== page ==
Most people think of military personnel returning from combat as individuals who commonly experience the mayhem of anxiety known as post-traumatic stress disorder (PTSD). However, civilians experience PTSD just as much. Individuals who sustain injuries from car accidents, in particular, often suffer from PTSD.
What is PTSD?
In more specific terms, PTSD is an anxiety disorder many people experience after undergoing a traumatic or life-threatening event like a car or motorcycle accident, pedestrian-vehicle accident or a fall from a significant height. Many PTSD sufferers experience continuous overwhelming feelings of anxiety or fear.
It’s obvious that auto accident victims sustain orthopedic injuries like broken bones, sprains and back injuries; however, many also suffer from psychological injuries, like PTSD, as well. In fact, according to the Journal of the American Academy of Orethopaedic Surgeons (JAAOS), over 50 percent of patients with orthopedic injuries suffer from PTSD.
PTSD and its Debilitating Nature
PTSD is problematic because it’s simply debilitating. Many people understand why military veterans suffer from this disorder after returning from combat overseas because the missions involve serious death, destruction and injury people in the general public would never see, encounter or be able to handle. However, PTSD is not just limited to those that undergo traumatic events in war environments; it happens frequently to people who undergo traumatic events here at home and is just as serious.
Psychologists Edward B. Blanchard, Ph.D., and Edward J. Hickling, Psy.D., published a book about motor vehicle accident sufferers and PTSD entitled After The Crash: Assessment and Treatment of Motor Vehicle Accident Survivors. The book details a study on the particular experiences and symptoms of 158 motor vehicle accident survivors. Out of 158 survivors, the study revealed that over 39 percent developed PTSD right after the traumatic accident or within one year.
PTDS and its Affects
Aside from the physical injuries that limit patients’ ability to carry out their everyday lives, PTDS also affects their ability to handle everyday tasks. Specifically, it hinders their ability to perform basic tasks like bathing, shopping and laundry. It also affects their ability to function or even return to work or school, their ability to carry on with relationships, and their ability to complete rehabilitation.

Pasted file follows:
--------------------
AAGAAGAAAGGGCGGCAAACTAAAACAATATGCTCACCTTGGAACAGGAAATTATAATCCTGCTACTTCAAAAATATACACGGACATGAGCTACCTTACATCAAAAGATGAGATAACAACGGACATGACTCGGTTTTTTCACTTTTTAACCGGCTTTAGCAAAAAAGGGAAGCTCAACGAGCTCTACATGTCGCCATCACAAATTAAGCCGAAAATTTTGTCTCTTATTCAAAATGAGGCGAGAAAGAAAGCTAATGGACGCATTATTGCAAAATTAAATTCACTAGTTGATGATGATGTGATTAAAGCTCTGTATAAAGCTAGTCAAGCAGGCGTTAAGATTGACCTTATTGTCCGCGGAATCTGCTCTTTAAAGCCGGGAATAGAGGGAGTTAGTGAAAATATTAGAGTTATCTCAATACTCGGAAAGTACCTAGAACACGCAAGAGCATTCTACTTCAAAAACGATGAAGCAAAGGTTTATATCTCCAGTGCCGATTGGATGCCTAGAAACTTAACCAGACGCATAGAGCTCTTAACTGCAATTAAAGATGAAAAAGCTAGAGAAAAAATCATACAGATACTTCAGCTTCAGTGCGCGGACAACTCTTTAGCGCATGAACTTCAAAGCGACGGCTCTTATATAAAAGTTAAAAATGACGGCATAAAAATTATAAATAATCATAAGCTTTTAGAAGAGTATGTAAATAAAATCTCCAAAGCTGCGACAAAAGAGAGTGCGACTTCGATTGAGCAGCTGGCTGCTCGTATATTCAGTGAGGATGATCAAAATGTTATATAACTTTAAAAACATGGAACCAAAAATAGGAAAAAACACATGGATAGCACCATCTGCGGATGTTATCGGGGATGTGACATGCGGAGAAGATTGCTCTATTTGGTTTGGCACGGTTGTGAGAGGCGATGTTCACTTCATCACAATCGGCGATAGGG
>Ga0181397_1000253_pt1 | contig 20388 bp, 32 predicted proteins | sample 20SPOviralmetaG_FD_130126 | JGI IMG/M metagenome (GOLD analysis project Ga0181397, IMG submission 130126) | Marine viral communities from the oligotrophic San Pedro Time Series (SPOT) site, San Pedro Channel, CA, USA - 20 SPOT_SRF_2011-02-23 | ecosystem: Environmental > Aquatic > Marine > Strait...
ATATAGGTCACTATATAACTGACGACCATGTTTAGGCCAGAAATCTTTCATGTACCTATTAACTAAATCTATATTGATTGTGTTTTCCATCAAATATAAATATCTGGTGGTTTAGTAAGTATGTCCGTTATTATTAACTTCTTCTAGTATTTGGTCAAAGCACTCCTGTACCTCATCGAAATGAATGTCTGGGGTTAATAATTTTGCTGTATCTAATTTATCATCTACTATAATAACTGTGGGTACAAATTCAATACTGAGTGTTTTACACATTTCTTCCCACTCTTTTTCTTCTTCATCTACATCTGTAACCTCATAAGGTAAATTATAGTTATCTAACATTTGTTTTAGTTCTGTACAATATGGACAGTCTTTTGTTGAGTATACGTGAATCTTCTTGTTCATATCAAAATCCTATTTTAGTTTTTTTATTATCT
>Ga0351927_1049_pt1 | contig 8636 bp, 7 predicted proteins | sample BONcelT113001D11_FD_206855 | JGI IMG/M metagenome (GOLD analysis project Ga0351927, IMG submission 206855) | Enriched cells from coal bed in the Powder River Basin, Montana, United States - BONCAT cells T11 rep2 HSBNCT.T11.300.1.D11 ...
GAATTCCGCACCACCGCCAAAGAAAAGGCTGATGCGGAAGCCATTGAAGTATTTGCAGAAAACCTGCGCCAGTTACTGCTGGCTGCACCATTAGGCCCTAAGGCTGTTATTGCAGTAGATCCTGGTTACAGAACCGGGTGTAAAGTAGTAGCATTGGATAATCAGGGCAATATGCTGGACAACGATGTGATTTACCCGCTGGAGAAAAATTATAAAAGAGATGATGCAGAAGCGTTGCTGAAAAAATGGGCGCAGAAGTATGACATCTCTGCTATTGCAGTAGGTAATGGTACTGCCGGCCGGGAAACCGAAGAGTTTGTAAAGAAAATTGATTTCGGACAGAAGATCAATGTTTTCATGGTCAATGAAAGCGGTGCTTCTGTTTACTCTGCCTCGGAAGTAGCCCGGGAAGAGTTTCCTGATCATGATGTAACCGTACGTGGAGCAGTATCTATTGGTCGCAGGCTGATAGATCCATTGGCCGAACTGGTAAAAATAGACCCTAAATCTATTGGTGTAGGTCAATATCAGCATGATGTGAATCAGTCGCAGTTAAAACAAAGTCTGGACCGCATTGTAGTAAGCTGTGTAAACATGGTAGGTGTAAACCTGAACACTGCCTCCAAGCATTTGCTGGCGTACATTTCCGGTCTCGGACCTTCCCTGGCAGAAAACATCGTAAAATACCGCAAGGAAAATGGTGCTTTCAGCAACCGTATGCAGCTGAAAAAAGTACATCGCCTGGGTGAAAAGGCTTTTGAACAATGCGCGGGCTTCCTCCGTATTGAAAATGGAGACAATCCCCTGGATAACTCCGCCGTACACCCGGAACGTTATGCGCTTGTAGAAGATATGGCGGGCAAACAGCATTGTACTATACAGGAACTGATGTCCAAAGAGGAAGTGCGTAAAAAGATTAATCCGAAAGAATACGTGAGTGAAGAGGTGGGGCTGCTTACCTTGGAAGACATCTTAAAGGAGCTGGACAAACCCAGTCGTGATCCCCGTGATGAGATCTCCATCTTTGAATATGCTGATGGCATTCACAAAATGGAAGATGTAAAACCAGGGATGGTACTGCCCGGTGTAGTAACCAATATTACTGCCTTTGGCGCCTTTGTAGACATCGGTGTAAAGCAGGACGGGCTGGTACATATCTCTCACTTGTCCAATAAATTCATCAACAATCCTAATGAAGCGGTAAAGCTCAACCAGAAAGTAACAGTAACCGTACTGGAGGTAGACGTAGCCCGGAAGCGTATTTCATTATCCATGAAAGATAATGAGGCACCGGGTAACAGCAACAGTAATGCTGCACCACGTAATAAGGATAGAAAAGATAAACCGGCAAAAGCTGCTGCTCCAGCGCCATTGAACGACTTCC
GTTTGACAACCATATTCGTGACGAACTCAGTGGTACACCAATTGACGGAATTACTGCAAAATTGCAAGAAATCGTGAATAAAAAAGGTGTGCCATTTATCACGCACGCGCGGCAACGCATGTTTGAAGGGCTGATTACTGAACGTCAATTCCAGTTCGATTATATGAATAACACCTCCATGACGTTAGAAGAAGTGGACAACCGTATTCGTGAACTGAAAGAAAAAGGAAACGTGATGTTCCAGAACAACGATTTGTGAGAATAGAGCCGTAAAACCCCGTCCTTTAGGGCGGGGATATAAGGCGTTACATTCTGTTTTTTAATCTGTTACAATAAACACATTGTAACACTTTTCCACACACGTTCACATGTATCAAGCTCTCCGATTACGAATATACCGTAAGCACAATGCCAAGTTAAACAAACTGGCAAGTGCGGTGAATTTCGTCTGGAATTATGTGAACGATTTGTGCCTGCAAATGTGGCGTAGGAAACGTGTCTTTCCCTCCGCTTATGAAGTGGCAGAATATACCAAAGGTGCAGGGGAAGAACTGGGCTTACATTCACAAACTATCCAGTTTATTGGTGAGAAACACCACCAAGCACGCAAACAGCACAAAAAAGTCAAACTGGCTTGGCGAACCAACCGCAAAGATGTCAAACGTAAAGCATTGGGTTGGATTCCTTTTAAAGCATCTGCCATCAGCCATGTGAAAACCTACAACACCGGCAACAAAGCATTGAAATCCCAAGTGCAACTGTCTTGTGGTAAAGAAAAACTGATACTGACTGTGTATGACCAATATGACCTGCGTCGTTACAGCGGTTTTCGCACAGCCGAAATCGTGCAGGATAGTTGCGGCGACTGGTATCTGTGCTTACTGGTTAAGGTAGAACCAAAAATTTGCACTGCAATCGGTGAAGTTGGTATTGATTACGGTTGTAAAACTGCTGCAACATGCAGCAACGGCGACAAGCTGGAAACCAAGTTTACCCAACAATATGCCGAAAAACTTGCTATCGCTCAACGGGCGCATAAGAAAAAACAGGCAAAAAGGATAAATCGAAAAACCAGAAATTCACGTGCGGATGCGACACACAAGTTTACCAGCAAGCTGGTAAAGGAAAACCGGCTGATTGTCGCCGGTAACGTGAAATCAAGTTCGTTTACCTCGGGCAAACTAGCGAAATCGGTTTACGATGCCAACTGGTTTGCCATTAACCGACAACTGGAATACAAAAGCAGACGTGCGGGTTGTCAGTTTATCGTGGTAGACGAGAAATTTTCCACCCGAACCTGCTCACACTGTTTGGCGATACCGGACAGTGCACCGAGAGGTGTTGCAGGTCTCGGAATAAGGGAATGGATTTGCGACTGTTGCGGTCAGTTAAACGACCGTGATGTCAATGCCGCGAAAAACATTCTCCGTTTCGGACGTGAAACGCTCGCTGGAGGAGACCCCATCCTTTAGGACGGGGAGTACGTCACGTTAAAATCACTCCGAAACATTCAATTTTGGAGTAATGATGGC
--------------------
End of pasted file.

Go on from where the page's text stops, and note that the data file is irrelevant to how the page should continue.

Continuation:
Several symptoms are typically shown by individuals suffering from PTSD. Symptoms can occur for months if not years after the traumatic vehicle accident. These include:
- Flashing back to the distressful event: Similar to military veterans, auto accident victims suffering from PTSD are known to experience recurring nightmares, flashbacks and disturbing memories of the particular car, pedestrian, motorcycle or bicycle accident.
- Avoiding similar situations: PTSD sufferers tend to also shun situations similar to, or ones that remind them of, the original trauma. Pedestrian victims may refrain from crossing a busy intersection; auto accident victims may abstain from getting into or driving a vehicle.
- Reluctancy to talk about the traumatic event: Patients suffering from PTSD may refuse to speak or converse about the car accident or event that caused the trauma when asked. This could be attributed to the overwhelming, uncomfortable feelings they associate with the accident.
- Feeling emotionally numb: Some PTSD patients report having difficulty feeling positive emotions. Many feel disconnected or distant from loved ones and lack any interest in prior activities that were once fun.
- Hyper-vigilance: Many PTSD sufferers feel constantly “on alert” to new and potential threats to their wellbeing and experience intense bursts of energy.
- Difficulty concentrating: Patients with PTSD may also have difficulty focusing on activities or experience forgetfulness (i.e. forgetting where they put the keys).
- Insomnia: Some PTSD patients report experiencing restless nights and difficulty falling or staying asleep after the accident.
Feelings of anger and irritability are also common symptoms of PTSD. It is also not uncommon for many PTSD suffers to turn to behaviors like smoking, alcohol or substance abuse to escape the traumatic event or manage the stress and anxiety associated with the disorder.
PTSD and MEG
Earlier this year, however, a new and interesting way to assess PTSD in individuals came to light. PTSD was diagnosed in several patients by using what’s known as magnetoencephalography (MEG). MEG is a non-evasive procedure that measures magnetic fields in patients’ brains, beyond those of standard brains scans. MEG records the interactions between the network of nerves in the brain and through the new procedure, researchers can identify unique biomarkers in the brains of those who exhibit PTSD.
Researchers were not only able to identify PTSD sufferers through MEG, they were also able to use MEG to detect the severity of the PTSD in individuals.
Luckily, different treatment options are available for PTSD. Although there is no one-size-fits all cure, psychiatric therapy and / or anti-anxiety medications can help individuals deal with PTSD.
Psychologists Blanchard and Hickling say that cognitive-behavior therapy is the most effective way to reduce PTSD symptoms of those involved in auto accidents. This therapy helps patients change their thinking patterns to reflect more positively about the traumatic event.